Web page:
Stigma or Stigmata?
With unseen disabilities it is on the onus of the employee to report the disability. There are many reasons not to report a disability to your employer. One reason is that it is not relevant to your work but another one is fear. While it is technically illegal to fire someone or not hire them because of a disability, in most countries, professional archaeology is well placed to do just that. Most jobs are temporary and it is very easy to simply use, ‘last-in first-out’, or ‘experience’ or any number of other factors to not re-employ someone and avoid lawsuits. This was another response to the survey-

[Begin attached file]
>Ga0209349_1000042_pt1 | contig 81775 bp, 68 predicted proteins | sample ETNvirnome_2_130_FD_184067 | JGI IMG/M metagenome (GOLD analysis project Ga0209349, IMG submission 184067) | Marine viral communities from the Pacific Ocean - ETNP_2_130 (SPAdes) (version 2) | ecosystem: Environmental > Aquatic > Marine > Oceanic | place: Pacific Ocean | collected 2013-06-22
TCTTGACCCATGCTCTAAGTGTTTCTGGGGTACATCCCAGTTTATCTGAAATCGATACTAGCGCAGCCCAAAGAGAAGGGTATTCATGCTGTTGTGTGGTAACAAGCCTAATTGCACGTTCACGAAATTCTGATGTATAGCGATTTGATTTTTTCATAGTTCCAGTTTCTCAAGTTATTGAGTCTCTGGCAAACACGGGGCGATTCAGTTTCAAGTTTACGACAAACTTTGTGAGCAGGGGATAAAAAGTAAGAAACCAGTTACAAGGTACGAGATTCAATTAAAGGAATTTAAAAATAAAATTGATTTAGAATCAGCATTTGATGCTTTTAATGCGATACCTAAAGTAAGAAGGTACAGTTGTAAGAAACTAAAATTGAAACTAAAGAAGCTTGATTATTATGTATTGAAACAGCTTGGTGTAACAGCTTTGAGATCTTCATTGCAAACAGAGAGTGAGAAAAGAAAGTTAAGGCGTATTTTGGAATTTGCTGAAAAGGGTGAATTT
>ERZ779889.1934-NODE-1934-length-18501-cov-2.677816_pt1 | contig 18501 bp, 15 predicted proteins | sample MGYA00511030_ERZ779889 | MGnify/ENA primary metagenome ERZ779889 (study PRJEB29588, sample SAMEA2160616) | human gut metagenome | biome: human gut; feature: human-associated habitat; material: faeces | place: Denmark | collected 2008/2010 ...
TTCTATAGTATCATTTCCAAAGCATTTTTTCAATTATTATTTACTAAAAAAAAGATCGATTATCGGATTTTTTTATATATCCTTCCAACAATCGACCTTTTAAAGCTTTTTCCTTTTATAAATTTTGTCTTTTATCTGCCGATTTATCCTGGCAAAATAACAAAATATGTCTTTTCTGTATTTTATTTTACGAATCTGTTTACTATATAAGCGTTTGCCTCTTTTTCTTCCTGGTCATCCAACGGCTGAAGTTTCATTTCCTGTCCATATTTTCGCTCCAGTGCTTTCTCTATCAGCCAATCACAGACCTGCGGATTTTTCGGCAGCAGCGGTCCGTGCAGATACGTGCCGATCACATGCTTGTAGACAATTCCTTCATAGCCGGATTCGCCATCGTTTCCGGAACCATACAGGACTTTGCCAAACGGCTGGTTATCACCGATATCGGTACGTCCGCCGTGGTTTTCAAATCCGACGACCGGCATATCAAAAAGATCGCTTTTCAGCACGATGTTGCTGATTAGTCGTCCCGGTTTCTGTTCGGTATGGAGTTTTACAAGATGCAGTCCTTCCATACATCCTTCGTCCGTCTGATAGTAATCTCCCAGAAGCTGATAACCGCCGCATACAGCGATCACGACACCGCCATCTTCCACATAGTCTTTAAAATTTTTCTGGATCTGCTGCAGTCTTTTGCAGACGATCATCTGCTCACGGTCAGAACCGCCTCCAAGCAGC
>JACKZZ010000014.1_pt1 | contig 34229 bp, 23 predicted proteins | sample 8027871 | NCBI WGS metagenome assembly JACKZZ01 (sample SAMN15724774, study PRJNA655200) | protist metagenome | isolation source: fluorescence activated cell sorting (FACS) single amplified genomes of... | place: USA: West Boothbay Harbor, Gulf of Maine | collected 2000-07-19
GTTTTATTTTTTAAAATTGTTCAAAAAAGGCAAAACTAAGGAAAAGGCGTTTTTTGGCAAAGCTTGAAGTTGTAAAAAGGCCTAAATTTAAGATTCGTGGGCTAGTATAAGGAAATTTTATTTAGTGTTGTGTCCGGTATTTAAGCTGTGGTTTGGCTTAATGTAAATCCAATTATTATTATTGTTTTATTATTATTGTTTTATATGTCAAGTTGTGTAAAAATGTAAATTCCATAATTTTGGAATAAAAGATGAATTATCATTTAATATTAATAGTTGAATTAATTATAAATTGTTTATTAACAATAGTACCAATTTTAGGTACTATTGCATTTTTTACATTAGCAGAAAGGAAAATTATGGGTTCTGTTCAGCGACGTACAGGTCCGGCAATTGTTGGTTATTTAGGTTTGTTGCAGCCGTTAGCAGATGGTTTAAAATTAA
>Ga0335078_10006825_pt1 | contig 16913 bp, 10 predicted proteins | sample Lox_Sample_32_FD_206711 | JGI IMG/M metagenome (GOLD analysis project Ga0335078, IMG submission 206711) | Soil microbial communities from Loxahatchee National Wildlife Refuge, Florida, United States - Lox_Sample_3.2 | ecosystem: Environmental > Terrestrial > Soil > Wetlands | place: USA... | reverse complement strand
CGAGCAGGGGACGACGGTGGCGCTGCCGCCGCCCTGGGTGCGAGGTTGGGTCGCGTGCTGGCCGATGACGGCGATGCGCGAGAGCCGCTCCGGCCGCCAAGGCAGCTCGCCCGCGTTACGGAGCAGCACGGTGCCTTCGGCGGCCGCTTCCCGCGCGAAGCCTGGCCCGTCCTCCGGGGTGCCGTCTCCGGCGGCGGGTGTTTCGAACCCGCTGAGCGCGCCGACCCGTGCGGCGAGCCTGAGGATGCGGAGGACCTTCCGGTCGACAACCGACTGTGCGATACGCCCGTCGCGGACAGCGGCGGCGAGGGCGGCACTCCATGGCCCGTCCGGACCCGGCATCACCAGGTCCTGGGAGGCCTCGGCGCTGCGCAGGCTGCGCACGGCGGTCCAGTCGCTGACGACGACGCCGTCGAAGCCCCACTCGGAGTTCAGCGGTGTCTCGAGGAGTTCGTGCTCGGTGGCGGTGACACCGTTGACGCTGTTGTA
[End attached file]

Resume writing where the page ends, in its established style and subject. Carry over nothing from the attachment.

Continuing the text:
‘The only person we had real problems with was an Asperger’s spectrum employee who was on a short contract which was not renewed. As might be assumed, it was the disruption to the team which caused the problems, as well as his inability to cope with changes in routine. Dyslexia/associated impairments are a problem probably quite widespread in a mild form. We provided support for an employee in the form of an assessment, but at the end of the day he was incapable of writing reports or organising anything, just a brilliant ideas person.’ (A large employer)
The stigma of disability can quickly manifest itself into negative work consequences, a stigmata of sorts.
Archaeology is Physical and Remote
But, if these numbers are not under reported then there are several factors that can limit people’s participation or employment options?